Suggested by Molly Spriggs. Names after the cartoon mascots of the popular breakfast cereal Rice Crispies.

The voting poll is now live on our website and this blog.

So, why are we not asking you to name the other bird you might ask? Well, we’ve been observing it regularly and are now fairly certain that it’s a male – judging by its size. Secondly, we were emailed a suggestion in-house which we really like. We’ve decided to call it Frank.

He’s named after Frank Jennings, a man who has worked for NTU in our Estates Department for 25 years and retires this summer. Among the many things Frank achieved in his time with the university, he was actually responsible for building the original nest box that the falcons first began to breed in. If it wasn’t for Frank’s actions in those early days then falcon cam and this blog would not exist.

We think it’s only fair that, in the year of his retirement our tiny male falcon is named ‘Frank’ after Mr Jennings . We salute you Frank Jennings. Have a happy retirement and enjoy following your namesake for the rest of this breeding season.

Jared Wilson
NTU Falcons Team

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Why we cannot intervene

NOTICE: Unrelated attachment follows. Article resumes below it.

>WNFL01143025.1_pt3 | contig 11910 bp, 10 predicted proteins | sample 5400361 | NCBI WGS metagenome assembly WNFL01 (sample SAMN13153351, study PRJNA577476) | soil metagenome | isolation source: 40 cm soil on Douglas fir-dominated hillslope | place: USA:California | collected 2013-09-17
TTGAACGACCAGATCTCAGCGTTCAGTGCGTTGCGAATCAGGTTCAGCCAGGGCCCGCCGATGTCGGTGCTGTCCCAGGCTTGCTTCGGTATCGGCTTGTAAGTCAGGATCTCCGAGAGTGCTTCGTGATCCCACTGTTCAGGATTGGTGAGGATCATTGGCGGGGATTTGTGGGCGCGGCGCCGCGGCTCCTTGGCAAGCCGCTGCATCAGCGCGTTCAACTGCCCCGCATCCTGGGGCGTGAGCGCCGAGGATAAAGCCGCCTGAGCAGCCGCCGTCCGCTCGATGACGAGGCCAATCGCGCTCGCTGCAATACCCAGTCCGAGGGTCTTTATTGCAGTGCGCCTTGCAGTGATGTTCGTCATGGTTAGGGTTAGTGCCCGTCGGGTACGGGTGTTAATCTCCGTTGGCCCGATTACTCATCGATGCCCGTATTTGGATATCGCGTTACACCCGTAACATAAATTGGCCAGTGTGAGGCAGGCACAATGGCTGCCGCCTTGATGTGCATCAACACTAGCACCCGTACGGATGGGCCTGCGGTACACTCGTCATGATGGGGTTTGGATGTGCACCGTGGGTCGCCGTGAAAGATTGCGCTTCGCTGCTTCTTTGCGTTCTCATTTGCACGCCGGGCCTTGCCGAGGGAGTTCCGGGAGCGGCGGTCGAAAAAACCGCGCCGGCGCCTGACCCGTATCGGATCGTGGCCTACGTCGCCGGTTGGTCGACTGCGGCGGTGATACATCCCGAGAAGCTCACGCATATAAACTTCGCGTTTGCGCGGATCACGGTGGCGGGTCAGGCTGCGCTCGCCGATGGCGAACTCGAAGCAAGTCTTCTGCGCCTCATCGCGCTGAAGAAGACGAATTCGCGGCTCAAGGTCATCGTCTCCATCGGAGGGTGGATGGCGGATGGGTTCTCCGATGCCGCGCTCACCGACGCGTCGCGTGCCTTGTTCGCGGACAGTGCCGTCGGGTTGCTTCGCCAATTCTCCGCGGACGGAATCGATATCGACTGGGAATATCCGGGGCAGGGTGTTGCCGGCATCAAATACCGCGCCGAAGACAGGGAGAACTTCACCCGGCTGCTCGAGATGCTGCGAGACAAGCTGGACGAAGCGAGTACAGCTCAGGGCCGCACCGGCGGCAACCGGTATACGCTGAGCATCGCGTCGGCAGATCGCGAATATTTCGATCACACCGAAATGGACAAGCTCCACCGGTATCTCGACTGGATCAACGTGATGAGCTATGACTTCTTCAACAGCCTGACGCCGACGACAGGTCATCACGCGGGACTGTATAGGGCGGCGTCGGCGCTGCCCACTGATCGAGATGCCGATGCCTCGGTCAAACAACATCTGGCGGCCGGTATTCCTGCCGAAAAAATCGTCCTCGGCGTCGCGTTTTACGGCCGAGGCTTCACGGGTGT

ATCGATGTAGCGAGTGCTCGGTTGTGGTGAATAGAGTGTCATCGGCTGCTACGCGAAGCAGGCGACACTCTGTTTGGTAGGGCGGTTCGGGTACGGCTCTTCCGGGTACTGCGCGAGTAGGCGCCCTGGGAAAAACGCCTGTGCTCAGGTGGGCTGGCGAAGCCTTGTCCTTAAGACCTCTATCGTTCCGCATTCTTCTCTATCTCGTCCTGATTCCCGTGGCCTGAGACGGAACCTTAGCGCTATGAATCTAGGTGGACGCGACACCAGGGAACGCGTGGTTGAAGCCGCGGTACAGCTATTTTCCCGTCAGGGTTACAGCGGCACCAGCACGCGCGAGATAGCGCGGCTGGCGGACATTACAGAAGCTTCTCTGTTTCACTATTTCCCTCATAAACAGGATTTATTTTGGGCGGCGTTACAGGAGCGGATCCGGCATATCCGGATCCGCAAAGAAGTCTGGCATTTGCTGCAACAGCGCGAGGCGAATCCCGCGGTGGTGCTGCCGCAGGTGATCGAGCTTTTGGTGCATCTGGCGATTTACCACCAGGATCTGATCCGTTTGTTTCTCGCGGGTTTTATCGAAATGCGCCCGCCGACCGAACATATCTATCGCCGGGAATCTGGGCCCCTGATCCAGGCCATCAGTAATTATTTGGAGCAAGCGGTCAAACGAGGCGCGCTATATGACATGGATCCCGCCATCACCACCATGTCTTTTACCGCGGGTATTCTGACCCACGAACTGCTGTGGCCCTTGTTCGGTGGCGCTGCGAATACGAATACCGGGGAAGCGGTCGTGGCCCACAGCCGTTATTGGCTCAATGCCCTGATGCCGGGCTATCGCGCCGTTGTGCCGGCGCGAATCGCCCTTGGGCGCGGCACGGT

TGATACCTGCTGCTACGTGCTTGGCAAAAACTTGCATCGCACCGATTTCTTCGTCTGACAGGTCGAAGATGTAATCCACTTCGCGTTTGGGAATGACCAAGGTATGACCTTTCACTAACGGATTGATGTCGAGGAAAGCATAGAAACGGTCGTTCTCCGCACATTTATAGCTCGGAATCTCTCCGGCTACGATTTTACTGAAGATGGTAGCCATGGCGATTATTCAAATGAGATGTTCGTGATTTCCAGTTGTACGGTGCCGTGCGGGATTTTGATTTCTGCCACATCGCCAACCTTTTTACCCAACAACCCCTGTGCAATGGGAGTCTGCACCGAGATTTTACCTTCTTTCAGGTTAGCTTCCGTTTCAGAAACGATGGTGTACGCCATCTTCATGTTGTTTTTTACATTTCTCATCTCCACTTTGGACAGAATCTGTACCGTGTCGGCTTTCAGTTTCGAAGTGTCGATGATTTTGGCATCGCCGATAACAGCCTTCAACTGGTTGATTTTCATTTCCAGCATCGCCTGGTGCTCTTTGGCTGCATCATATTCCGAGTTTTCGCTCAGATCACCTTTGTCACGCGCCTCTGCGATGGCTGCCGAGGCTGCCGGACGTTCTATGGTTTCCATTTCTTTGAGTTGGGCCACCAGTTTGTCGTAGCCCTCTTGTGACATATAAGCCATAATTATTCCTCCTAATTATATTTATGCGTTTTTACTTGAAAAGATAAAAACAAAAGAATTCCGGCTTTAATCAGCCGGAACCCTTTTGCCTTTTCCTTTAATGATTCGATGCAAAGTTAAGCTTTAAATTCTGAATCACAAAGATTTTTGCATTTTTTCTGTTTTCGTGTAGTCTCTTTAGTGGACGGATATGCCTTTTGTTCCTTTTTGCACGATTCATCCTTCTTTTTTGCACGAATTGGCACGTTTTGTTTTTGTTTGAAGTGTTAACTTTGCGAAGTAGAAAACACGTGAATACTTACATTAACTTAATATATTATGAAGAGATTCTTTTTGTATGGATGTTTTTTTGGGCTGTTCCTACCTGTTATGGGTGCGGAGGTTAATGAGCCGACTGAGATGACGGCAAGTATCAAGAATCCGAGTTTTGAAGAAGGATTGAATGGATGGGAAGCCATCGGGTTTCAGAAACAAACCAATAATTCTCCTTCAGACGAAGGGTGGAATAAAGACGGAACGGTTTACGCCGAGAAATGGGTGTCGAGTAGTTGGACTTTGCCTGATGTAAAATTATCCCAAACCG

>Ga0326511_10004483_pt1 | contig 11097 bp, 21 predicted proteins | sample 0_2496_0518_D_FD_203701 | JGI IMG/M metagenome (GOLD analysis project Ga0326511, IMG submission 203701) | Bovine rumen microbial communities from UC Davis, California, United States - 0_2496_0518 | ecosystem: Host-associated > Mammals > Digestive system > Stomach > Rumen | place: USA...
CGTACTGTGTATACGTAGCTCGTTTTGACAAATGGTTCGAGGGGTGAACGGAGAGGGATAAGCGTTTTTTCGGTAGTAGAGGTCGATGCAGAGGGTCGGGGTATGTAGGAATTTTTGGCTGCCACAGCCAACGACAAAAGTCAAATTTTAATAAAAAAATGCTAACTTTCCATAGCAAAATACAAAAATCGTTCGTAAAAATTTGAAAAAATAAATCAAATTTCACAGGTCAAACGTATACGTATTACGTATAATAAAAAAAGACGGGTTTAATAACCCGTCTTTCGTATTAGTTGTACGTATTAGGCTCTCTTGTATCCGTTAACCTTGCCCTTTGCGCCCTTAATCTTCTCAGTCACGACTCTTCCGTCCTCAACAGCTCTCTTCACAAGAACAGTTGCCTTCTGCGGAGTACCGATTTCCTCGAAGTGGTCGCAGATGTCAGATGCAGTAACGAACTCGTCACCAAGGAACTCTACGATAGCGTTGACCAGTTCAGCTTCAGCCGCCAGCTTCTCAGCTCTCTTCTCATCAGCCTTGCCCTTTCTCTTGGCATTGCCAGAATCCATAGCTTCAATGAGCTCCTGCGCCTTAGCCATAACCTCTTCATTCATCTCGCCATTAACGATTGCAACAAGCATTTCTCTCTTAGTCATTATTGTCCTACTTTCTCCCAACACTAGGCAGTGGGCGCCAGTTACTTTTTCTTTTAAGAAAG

The 4th chick outside the nestbox

The 4th chick outside the nest box

 

Thank you for all the messages.   Like so many of you, we are also very concerned for the young falcon chick, but please understand that we cannot intervene.

We only ever access the nest for the annual ringing, which is to help ensure the protection of the peregrine falcon species. If we were to repeatedly interfere with the nest there would be the possibility that the adults may abandon it and any remaining chicks. This is based on the advice of professionals.

In the wild, in more rural nest sites, it is common for chicks to perish by falling from the nest, often being bullied by its larger siblings.  Our falcons are wild too, and we must let nature take its course and hope for the best.  It is also worth noting that the female is perfectly capable of continuing to feed it if she chooses to and the ledge is actually wider than in some rural sites.

The nest box was installed on a site which had already been chosen by the falcons.  It was installed by the university and the wildlife trust to prevent eggs being washed away in times of heavy rainfall.  The site has been incredibly successful for many years with twenty birds successfully fledging over the past six years.  As ever, at the end of every season we will review how our project has performed.  This always includes a review of the nest box itself and the ringing.